Yet, Currence feels that the state today is largely misunderstood. Not long after moving to Oxford, he said, “I noticed that whenever Mississippi made it to the national news, the backdrop behind the talking head was always a Klan hood or a rebel flag or a burning cross. The whole state just became this stock footage, this convenient repository for the nation’s racial guilt.”
If that perception of Mississippi’s reputation seems paranoid, consider Currence’s most recent television appearance on Anthony Bourdain’s Parts Unknown. Before Edge and Currence led the cameras to Mississippi’s historic eateries, Bourdain opined about his perceptions from outside of the state: “Much of Mississippi history is ugly, from slavery, which was pretty much the backbone, the foundation of industry here from the get-go, to Jim Crow, lynchings to church burnings,” he said. “That was all I knew. And it hadn’t occurred to me to look further.”
Not everyone was pleased with the show. “Somebody in town came up to me after that show aired and asked me, ‘Why keep talking about it?’” Currence told me. “‘How many times do we have to have this conversation?’ I told him, ‘Well, you know what? We have to have it forever.’”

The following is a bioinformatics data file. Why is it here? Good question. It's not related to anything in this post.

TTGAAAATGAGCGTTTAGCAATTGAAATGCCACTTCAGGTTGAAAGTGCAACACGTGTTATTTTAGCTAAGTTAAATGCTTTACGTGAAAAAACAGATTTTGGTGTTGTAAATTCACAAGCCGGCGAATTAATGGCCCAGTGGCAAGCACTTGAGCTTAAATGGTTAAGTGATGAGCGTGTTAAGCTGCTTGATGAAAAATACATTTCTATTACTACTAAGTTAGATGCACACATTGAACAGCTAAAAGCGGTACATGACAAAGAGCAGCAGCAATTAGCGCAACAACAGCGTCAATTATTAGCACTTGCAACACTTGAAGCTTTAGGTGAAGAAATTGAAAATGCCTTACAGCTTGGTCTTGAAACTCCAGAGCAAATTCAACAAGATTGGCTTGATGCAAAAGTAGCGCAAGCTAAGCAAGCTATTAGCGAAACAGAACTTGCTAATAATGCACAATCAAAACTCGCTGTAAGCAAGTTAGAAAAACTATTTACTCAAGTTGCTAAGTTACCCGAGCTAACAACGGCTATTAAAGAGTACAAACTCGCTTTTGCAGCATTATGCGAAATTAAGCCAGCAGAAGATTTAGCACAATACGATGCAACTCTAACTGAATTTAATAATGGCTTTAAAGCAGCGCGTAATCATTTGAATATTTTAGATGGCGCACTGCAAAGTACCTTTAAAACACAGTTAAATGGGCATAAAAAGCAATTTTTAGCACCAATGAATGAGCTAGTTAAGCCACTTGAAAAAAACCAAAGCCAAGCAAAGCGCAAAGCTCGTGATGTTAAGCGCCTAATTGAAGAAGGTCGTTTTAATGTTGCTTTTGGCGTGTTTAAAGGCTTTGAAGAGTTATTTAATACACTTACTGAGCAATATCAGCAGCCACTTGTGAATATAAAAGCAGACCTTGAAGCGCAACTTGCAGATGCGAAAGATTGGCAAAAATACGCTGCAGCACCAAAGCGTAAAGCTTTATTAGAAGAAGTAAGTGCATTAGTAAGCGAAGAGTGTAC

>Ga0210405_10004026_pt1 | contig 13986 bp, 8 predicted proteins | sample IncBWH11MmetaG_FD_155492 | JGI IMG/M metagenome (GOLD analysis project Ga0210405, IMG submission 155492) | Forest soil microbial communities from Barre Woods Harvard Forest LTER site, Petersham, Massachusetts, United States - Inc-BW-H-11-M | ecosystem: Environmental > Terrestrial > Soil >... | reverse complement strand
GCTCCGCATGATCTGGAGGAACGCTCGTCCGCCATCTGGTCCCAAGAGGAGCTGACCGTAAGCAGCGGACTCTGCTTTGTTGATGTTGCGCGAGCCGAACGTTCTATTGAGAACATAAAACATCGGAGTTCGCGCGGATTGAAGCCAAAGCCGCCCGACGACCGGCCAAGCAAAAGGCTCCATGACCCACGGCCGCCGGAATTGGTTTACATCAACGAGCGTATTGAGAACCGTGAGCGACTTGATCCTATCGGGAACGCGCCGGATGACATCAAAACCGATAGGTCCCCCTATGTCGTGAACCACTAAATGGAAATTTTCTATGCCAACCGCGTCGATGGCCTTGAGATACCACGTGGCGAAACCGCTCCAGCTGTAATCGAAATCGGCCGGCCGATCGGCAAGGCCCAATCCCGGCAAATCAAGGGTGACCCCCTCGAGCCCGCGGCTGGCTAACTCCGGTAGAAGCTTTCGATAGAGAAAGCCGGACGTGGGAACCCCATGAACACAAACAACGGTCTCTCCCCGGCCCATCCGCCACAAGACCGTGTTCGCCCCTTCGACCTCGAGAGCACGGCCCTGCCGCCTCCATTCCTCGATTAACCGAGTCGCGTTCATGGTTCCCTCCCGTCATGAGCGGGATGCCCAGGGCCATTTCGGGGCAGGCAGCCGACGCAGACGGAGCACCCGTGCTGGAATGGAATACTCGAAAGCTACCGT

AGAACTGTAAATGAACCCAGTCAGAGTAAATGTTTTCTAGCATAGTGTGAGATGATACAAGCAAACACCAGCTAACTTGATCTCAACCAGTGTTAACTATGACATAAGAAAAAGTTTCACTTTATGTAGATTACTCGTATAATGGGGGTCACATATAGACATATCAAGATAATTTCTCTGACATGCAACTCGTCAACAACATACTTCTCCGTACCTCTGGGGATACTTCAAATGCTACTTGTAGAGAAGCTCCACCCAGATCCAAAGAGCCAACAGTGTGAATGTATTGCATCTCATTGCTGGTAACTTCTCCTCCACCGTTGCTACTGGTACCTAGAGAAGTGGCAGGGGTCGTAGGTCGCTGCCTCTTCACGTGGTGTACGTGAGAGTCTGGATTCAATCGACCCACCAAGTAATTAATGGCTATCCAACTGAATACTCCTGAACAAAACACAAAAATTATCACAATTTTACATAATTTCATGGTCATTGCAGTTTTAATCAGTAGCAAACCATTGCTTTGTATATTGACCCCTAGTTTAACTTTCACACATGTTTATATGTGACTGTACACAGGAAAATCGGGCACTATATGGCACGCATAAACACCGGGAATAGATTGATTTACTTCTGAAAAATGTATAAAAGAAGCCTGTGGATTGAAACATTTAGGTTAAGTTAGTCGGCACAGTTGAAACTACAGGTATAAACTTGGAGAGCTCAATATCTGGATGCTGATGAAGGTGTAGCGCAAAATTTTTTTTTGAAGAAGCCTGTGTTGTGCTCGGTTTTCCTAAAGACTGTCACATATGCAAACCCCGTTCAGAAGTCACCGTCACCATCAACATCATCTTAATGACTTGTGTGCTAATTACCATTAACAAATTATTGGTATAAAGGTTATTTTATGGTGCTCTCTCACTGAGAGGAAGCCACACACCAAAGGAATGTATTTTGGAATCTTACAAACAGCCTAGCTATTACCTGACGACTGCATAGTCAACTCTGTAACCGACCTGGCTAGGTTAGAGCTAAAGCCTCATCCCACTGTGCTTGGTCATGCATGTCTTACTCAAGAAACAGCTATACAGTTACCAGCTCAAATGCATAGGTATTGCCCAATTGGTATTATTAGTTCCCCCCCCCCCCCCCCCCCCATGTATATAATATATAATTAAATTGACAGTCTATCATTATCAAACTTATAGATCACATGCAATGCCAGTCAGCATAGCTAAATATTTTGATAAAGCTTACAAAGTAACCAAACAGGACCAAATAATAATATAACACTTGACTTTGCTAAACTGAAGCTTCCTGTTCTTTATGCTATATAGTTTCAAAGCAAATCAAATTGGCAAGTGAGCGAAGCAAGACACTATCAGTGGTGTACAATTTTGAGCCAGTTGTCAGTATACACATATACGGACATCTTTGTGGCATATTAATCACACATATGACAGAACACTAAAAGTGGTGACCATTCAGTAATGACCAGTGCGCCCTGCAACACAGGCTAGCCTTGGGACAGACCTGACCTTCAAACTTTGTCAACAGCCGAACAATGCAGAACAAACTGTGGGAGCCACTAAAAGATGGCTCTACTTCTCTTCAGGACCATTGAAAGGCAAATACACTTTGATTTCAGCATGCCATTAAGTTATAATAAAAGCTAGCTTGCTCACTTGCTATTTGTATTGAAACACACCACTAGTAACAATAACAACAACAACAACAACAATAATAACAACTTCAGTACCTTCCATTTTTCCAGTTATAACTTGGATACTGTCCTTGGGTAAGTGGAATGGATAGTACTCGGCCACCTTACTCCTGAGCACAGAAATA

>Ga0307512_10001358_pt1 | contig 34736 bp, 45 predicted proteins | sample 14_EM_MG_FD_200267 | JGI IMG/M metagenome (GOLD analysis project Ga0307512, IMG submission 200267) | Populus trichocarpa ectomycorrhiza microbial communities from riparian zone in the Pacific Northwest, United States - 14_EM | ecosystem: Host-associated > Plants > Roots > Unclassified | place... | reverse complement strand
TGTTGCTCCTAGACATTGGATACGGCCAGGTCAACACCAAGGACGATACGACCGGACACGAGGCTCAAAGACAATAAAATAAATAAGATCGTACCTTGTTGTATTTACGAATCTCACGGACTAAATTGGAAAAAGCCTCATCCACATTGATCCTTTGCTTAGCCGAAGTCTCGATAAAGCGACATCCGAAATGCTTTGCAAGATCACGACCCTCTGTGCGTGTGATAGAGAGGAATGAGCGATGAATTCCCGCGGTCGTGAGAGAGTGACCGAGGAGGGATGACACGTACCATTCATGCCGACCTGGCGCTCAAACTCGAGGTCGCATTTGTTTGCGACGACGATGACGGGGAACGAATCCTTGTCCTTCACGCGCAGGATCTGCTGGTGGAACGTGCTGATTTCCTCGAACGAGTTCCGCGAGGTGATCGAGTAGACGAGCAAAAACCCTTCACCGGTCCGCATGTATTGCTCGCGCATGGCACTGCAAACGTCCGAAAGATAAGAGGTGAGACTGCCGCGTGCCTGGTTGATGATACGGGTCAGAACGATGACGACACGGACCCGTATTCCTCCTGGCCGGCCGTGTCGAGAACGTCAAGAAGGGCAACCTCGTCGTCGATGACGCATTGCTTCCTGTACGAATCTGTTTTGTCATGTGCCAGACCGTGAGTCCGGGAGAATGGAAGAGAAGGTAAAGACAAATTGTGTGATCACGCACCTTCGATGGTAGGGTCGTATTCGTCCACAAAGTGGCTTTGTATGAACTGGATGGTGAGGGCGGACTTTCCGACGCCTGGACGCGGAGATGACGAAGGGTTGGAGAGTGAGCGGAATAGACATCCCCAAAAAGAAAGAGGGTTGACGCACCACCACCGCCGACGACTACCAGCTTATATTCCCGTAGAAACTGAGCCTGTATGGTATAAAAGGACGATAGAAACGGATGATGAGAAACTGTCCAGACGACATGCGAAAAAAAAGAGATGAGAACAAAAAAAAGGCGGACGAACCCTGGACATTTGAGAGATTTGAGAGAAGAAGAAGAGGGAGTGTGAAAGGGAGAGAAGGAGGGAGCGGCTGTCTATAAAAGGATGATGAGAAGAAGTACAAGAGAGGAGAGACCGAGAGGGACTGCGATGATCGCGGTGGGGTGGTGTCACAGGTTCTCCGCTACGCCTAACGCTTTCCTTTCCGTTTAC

Trying to inform that conversation with an understanding of Mississippi today is a complicated balance that troubles even Mississippi’s most sympathetic supporters. After the episode aired, Edge, who might be the most articulate observer of Southern food today, wrote a column for the Oxford American that criticized himself for not pushing Bourdain’s cameras on the immigrant chefs whom he sees as redefining the region’s food.